Coils from India, repellant bracelets: How UAE residents are coping with rise in mosquitoes

The country is running several programmes to combat the increasing population of the pest

by

Nasreen Abdulla

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Photo: AP file
Photo: AP file

Published: Mon 8 Apr 2024, 6:27 PM

Last updated: Mon 8 Apr 2024, 10:57 PM

When Dubai resident Azeeja Aman’s parents visited her from India, along with the goodies they brought were a box of mosquito coils and mosquito repellent liquids. “It has become practically impossible for us to sit out in the garden since the last year or so,” she said. “So I asked my parents to bring me some of the repellents from India because it is much more common there, as mosquitoes are huge menace.”

Living in a new Dubai community by Al Qudra road, the biggest concern for Azeeja is her toddler. “The mosquito bites not only leave red, itchy marks on her skin which she keeps scratching but I am also worried about dengue,” she said. “I have read on social media groups about how people have contracted the fever despite not having travelled out of the UAE in recent times. It is extremely worrying for me because my daughter is so young.”


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Many UAE residents are complaining of an increasing number of mosquitoes in various parts of the country. The UAE’ Ministry of Climate Change and Environment (MOCCAE) has an ongoing program to survey, monitor and eliminate mosquitoes, coinciding with the rainy season – which is the breeding season for the pests.


Dengue cases

Healthcare operators have confirmed to Khaleej Times that they have seen instances of dengue - a viral infection that spreads from mosquitoes to people.

Aster DM healthcare has seen more than 60 cases of dengue across several of its hospitals in the last three months. According to Dr Grace Fabrizia Graziani, Specialist Family Medicine at Aster Royal Clinic in Arabian Ranches, this is in line with global reports. “Dengue remains a significant public health concern, with cyclical outbreaks causing substantial morbidity and mortality worldwide,” she said. “The latest WHO report on the global situation in 2023 paints a concerning picture of rising case numbers and geographical spread.”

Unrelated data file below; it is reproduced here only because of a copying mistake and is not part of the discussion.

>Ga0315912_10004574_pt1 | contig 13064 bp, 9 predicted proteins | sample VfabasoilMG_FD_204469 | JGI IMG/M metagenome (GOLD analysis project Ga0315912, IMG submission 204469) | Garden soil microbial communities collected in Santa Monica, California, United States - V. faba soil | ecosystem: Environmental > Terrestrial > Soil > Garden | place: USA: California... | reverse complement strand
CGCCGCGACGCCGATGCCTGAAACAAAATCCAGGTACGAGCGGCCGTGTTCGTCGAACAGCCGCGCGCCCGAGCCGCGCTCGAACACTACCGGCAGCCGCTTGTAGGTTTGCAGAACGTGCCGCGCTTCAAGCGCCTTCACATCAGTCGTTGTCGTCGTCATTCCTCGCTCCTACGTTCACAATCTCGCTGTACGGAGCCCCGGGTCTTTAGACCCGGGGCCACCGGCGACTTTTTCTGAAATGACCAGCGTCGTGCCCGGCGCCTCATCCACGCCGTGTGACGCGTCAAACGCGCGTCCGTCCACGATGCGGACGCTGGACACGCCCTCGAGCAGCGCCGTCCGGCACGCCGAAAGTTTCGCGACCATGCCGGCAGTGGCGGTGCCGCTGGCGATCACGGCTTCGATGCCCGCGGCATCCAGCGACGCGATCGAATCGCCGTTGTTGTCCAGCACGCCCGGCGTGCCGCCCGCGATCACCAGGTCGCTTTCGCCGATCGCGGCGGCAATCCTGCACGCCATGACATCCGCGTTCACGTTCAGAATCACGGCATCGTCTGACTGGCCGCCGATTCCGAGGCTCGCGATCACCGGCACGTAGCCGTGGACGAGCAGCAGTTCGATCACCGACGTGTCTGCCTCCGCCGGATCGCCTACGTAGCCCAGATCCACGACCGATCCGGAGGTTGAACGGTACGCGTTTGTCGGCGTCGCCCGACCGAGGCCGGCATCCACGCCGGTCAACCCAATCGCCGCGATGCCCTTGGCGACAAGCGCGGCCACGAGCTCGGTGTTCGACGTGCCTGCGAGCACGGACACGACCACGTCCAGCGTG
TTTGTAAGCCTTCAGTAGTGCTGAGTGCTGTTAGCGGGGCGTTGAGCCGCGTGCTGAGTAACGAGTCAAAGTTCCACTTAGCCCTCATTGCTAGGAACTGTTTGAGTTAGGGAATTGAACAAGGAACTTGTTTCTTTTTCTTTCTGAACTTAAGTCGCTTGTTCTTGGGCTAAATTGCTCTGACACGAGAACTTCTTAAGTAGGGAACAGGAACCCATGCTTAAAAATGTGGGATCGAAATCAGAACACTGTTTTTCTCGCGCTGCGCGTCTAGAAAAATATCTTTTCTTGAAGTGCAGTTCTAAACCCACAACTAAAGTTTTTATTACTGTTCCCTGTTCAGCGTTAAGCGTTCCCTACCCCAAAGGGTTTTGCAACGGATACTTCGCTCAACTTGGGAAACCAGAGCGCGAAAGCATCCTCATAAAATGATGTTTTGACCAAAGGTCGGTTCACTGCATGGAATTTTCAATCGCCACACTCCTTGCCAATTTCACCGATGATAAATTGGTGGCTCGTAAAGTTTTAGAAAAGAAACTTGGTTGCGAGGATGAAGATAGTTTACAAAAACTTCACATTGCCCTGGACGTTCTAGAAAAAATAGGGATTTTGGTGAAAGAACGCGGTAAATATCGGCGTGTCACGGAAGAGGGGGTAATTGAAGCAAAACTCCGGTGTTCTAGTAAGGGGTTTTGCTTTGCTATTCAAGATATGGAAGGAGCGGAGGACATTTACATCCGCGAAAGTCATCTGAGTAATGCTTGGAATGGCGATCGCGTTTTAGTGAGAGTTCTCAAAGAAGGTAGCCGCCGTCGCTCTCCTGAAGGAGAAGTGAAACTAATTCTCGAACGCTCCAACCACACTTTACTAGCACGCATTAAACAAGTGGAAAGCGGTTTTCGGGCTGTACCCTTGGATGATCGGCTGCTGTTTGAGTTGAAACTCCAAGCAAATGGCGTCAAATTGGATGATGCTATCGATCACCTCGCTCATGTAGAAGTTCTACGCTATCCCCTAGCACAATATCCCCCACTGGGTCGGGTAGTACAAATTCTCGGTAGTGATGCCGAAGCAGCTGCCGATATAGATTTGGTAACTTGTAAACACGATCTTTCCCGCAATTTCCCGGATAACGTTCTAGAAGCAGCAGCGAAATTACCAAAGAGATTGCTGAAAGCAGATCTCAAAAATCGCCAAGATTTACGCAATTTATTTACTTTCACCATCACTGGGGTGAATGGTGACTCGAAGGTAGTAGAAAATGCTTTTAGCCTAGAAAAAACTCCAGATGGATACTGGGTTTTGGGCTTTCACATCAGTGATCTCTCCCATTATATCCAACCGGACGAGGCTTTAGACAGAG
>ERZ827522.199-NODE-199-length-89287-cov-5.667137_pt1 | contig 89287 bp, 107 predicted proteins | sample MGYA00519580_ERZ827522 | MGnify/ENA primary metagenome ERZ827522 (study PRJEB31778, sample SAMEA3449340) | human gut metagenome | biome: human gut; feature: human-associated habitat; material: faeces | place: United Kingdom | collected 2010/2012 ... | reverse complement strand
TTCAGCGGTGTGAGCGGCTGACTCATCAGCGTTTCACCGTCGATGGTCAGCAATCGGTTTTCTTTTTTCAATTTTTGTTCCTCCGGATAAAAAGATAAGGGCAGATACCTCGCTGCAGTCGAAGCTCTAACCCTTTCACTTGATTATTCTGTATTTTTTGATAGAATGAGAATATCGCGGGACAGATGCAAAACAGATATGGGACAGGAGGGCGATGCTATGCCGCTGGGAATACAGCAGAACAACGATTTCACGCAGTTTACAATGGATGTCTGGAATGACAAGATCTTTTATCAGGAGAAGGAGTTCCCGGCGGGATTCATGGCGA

Across the border in Abu Dhabi as well, there have been confirmed cases of the fever. “We’ve observed a surge in suspected cases over the past few months,” said Dr Dima Ibrahim, Specialist Infectious Diseases at Burjeel Medical City. “The most commonly reported symptoms include fever, headache, body and joint pains, and rash,” she said. “In more severe cases, haemorrhagic manifestations may occur, characterized by bleeding and ecchymosis.”

Resident of a popular community in Dubai, Shehnaz M. said that mosquitoes were a huge issue. “In the last couple of months, two people from our community have been hospitalised with dengue,” she said. “There have been many discussions on what to do about it but it doesn’t seem to be getting anywhere.”

Government efforts

In 2022, MOCCAE announced the start of the second phase of the National Mosquito Control Program in cooperation with Ministry of Health and Prevention (MOHAP) and in coordination with the concerned local government departments in each emirate.

Scheduled to run till 2025, the program aims to survey and monitor mosquito infestation areas and control the spread of the pests.

In Sharjah, several residents have reported seeing smart mosquito traps by MOHAP in places around the emirate. One reader shared the device around the King Faisal Mosque area.

KT Photo: Edwin D'Mello
KT Photo: Edwin D'Mello

Sharjah resident Dr Sumeira said she had seen a huge increase in mosquitoes since the rains. “I have three young children and I began to notice them getting bitten a lot more,” she said. “So we started taking small steps like closing the doors and windows during the early evening and putting mosquito repellent bracelets when we sat outside in the garden. A few weeks after the rains, there was a municipality drive that fogged our area. Since then, it has become much better.”

Precautionary measures

Medical professionals are cautioning residents to take measure to avoid contracting dengue. “To prevent dengue, it's crucial to take measures to avoid mosquito bites, such as using mosquito repellent, applying insecticides, and wearing long-sleeved clothing,” said Dr Dima.

As of now, no antiviral medication is available to treat dengue and doctors concentrate on addressing the symptoms and preventing complications. In severe cases, the patient is hospitalised.

Dr Grace said it was important to reduce mosquito breeding sites around the home by eliminating stagnant water. “Empty and clean containers like buckets, tires, and flower pots at least once a week,” she said. “Also, apply EPA-registered insect repellents to exposed skin when outdoors, especially during dawn and dusk when mosquitoes are most active. Install and maintain screens on windows and doors. Consider using mosquito coils or indoor insecticide sprays, but be mindful of proper ventilation and follow label instructions carefully.”

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